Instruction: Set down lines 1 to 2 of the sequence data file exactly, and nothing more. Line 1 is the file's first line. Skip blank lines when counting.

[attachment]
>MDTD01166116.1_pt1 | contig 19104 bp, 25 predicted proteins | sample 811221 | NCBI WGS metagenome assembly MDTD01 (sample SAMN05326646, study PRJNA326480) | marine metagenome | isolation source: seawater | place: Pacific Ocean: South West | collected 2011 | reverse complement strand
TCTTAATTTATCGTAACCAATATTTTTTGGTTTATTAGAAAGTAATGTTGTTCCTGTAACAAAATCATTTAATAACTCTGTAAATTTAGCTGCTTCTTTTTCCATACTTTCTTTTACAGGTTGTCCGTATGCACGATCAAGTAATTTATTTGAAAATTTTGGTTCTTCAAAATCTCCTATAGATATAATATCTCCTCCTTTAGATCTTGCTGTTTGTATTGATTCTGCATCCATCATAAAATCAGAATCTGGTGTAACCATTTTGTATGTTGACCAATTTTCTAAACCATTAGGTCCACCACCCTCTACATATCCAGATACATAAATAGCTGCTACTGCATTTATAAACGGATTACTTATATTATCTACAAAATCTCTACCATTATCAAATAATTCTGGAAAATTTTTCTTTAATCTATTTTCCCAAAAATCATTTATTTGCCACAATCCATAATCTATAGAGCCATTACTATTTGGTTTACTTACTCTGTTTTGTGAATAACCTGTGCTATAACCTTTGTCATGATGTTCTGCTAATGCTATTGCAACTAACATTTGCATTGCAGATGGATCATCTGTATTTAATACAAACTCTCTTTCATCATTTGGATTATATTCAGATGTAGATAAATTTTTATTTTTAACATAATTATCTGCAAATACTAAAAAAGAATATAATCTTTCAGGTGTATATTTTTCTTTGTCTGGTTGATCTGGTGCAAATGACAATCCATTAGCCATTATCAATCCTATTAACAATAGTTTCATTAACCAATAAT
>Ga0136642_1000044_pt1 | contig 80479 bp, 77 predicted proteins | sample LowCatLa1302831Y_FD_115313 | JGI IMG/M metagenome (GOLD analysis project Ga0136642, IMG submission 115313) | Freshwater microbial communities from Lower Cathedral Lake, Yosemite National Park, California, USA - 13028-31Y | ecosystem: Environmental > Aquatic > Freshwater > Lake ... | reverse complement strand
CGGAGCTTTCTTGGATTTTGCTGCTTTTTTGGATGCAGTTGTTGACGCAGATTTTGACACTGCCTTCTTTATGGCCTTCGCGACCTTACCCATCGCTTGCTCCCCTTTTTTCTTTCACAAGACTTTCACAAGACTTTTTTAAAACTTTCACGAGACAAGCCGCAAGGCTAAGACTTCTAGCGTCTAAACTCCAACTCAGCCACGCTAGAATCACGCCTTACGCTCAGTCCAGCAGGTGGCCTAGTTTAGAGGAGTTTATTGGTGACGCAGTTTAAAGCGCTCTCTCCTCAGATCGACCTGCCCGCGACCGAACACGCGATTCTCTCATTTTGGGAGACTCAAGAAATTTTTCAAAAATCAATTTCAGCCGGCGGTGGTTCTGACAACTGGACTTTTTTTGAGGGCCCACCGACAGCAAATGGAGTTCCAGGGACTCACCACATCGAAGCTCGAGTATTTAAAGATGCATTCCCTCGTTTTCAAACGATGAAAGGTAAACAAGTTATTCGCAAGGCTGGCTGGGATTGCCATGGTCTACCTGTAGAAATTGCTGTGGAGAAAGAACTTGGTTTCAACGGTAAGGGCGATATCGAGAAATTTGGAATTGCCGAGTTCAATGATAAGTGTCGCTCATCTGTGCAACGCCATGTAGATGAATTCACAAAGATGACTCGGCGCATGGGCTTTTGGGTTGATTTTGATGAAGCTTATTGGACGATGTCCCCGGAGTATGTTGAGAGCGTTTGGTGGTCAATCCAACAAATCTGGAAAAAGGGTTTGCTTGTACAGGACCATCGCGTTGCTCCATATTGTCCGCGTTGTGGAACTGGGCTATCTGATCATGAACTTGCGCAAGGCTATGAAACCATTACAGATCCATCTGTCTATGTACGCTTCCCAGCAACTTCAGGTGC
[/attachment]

>MDTD01166116.1_pt1 | contig 19104 bp, 25 predicted proteins | sample 811221 | NCBI WGS metagenome assembly MDTD01 (sample SAMN05326646, study PRJNA326480) | marine metagenome | isolation source: seawater | place: Pacific Ocean: South West | collected 2011 | reverse complement strand
TCTTAATTTATCGTAACCAATATTTTTTGGTTTATTAGAAAGTAATGTTGTTCCTGTAACAAAATCATTTAATAACTCTGTAAATTTAGCTGCTTCTTTTTCCATACTTTCTTTTACAGGTTGTCCGTATGCACGATCAAGTAATTTATTTGAAAATTTTGGTTCTTCAAAATCTCCTATAGATATAATATCTCCTCCTTTAGATCTTGCTGTTTGTATTGATTCTGCATCCATCATAAAATCAGAATCTGGTGTAACCATTTTGTATGTTGACCAATTTTCTAAACCATTAGGTCCACCACCCTCTACATATCCAGATACATAAATAGCTGCTACTGCATTTATAAACGGATTACTTATATTATCTACAAAATCTCTACCATTATCAAATAATTCTGGAAAATTTTTCTTTAATCTATTTTCCCAAAAATCATTTATTTGCCACAATCCATAATCTATAGAGCCATTACTATTTGGTTTACTTACTCTGTTTTGTGAATAACCTGTGCTATAACCTTTGTCATGATGTTCTGCTAATGCTATTGCAACTAACATTTGCATTGCAGATGGATCATCTGTATTTAATACAAACTCTCTTTCATCATTTGGATTATATTCAGATGTAGATAAATTTTTATTTTTAACATAATTATCTGCAAATACTAAAAAAGAATATAATCTTTCAGGTGTATATTTTTCTTTGTCTGGTTGATCTGGTGCAAATGACAATCCATTAGCCATTATCAATCCTATTAACAATAGTTTCATTAACCAATAAT